What do you think, Socialist? Do you disagree with me and believe she should storm out the door on principle?


I very much appreciate being addressed as “Socialist” with a capital S. Finally, some legitimacy!

As to the relative value of generating content for the internet, I couldn’t agree more. I had in mind to liken the Internet to a baleen whale flushing tons of seawater through its bony maw to get hold of the little shrimps, but then I couldn’t decide if all the earnest-but-ultimately-forgotten content would be the plankton or the water.

Anyway, yes, writing for the Internet seems to pale in comparison to keeping a job that pays well in the face of childrearing and the uncertain future of a partner with a serious ailment.

On the other hand, there is value in writing for an audience and getting feedback on one’s writing from unkind strangers. As with any question that asks how someone should balance an adult responsibility against an avenue to possible fulfillment and happiness, it is hard to say with certainty what the value of each variable is to the person in question. It is easy to say, “Don’t quit your job entirely to spend long hours generating content for the Billfold (or wherever).” [Editor’s note: Surely he means any site OTHER than the Billfold.]

I don’t know that I could say, conclusively, “Don’t take a lower-paying job in exchange for more freedom to pursue the activities that you love.” We don’t know how much less the old job pays, nor how much happier our letter-writer will be if she can see her work chewed up and spit out by the merciless commentariat.

I can tell you this: I played a gig in New Haven this weekend and someone came up to me afterward and said she was a fan of my writing on this site, and it was pretty great. Probably not great enough to get fired over, but not nothing either.

Obviously, the husband’s health and the existence of the child loom large here: she is considering her career not just in the relatively abstract terms of individual prestige and success, but with the real possibility of having to provide for her child with only one income, and to provide for her husband’s care during a protracted and debilitating illness.

The letter writer’s circumstances remind me, to a certain extent, of the change in attitudes that happens when people have children. When people have only themselves to care for, a wide range of life choices can fall within the umbrella of “responsible,” whether it’s living in penury to pursue a career in the theater, working seasonal jobs to pursue a love of travel, or, conversely, getting a straight job, saving for a house, and learning the difference between a snow-thrower and a snow-blower.

But when the struggling actor has a child, if his career choice means that he can provide for that child more modestly than if he were, say, a mid-level manager, we say he is being irresponsible, putting his needs ahead of his child. The fact that the child is well fed and clothed and goes to school everyday seldom matters in the popular conception if the child could be better-fed, better-clothed, and attend a better school.

We could look at the letter-writer’s situation and say, “OF COURSE she should keep the higher-paying job.” I do not think this is an Of Course scenario. I think it’s a probably. Maybe there are different choices her family can make, in terms of where they live, how they spend their money, and the like, that would make the old job feasible even in the worst of circumstances. Maybe the added happiness she would get, both from publishing her work and being at a job with a supportive boss, would give her new stores of patience to care for her toddler and her husband.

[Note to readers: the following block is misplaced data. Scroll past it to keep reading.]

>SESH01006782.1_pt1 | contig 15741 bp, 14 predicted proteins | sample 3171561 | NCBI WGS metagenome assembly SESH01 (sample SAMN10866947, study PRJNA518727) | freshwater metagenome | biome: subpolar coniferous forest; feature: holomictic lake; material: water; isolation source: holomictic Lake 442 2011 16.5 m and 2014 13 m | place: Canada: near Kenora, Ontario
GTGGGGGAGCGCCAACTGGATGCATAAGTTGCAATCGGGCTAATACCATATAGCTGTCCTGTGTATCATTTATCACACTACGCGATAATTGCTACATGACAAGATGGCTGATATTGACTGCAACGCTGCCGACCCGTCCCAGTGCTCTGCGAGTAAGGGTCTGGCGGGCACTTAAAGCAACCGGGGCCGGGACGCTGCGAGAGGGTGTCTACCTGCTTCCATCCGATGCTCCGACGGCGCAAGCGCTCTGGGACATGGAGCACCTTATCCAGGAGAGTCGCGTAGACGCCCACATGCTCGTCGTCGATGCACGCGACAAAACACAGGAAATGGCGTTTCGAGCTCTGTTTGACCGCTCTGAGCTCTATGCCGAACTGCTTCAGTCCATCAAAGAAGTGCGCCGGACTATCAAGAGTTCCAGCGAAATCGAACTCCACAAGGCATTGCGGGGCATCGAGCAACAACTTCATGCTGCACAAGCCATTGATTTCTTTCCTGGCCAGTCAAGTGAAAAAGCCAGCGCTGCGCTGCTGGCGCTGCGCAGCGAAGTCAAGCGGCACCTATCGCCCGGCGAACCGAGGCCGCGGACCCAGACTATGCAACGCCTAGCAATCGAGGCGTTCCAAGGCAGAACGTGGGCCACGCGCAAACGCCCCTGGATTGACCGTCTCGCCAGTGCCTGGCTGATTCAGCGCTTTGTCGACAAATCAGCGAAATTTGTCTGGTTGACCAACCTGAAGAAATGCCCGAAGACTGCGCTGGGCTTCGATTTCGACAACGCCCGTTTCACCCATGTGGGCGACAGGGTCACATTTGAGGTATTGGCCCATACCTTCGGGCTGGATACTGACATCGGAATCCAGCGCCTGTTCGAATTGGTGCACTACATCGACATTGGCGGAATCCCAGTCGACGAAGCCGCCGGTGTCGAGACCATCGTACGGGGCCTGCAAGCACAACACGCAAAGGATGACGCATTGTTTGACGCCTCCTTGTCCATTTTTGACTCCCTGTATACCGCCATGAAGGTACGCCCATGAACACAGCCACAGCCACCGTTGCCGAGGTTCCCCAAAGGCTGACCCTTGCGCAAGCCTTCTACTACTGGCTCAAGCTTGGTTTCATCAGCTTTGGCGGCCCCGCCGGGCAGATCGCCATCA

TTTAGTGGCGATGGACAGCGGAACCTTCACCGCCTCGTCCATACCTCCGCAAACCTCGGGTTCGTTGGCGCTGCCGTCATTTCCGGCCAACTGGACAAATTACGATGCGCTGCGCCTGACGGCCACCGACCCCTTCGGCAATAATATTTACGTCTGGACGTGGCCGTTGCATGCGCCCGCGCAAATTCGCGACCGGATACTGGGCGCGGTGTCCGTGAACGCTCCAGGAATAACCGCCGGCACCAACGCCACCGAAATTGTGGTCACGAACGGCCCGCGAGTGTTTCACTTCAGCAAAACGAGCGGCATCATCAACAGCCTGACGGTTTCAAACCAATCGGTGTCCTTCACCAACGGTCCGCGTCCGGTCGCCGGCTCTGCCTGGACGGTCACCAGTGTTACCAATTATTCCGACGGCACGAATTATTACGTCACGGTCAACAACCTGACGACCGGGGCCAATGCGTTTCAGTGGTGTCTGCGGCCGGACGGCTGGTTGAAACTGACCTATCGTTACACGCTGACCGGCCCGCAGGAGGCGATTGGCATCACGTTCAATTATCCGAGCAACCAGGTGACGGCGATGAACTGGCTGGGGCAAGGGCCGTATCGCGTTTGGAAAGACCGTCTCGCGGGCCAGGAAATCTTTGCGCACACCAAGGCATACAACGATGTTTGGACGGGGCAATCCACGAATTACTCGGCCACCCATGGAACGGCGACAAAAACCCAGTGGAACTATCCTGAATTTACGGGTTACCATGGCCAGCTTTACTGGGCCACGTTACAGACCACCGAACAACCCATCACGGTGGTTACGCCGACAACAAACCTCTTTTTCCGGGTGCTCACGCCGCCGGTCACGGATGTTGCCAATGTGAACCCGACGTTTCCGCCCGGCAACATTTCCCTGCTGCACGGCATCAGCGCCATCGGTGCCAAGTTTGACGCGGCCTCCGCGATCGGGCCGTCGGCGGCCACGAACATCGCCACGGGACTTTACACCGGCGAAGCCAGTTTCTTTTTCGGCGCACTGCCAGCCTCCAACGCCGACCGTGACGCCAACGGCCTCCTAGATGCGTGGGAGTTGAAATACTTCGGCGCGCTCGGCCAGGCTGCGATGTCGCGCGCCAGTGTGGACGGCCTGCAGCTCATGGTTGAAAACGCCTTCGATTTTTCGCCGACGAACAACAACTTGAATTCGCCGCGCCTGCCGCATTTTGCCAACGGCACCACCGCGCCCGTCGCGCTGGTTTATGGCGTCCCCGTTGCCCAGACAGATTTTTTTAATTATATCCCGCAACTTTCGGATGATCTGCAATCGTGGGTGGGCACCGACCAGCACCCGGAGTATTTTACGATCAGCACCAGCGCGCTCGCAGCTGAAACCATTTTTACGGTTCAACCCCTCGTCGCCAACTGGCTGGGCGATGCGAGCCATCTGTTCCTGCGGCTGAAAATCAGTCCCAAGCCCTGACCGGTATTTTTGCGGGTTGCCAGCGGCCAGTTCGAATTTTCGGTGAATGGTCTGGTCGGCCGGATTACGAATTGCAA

As a person who does a lot of public, outside-of-work activities and has an extraordinarily supportive boss, I can say that the sense of basic security I feel about my work is immensely important. Last year I wrote a letter to a writer at The Atlantic, which letter was subsequently published essentially as a stand-alone article (we can’t all be regular contributors to the flagship of reasonable American liberalism, Ester!).

The central thesis of the letter was, I think, unsurprising: judges who come from vastly different backgrounds than the people before them don’t empathize well with those people. Nevertheless, it prompted a very important person in my state’s legal world to contact the head of the agency that employs me and suggest I should be fired.

I do not know the head of the agency as well as I know my boss, so for a few days, I was on tenterhooks. Suddenly, the happy, post-divorce life I’d built over the preceding years seemed in jeopardy and it made my stomach churn. When the head of the agency came through and defended me fully, making it clear that I would never get fired as long as I did my job well, I was struck with a new appreciation for truly stable employment, and, just as importantly, stable employment that gives me room to enjoy the writing, music-playing, and other forms of personal expression that make my post-divorce life feel so full and happy.


You have made me think about this differently! Who says people on the Internets can’t convince each other of things?

I still believe the LW should stick around for a bit and try to make the current situation work for everyone involved. Ultimately though a controlling employer may be as crushing to the soul as a controlling spouse, and what do more money and a better title matter to one whose soul is crushed? Here, I can even quote the New Testament! “For what shall it profit a man, if he shall gain the whole world, and lose his own soul?”

Speaking of spouses, I hope the LW asks her husband for his opinion. He should get to weigh in, especially if it begins to feel, to either of them, like LW is martyring herself for his sake. Make decisions together about what works best for your family as a whole, LW, taking emotional as well as material and physical well-being into account. And stay well, please, all of you.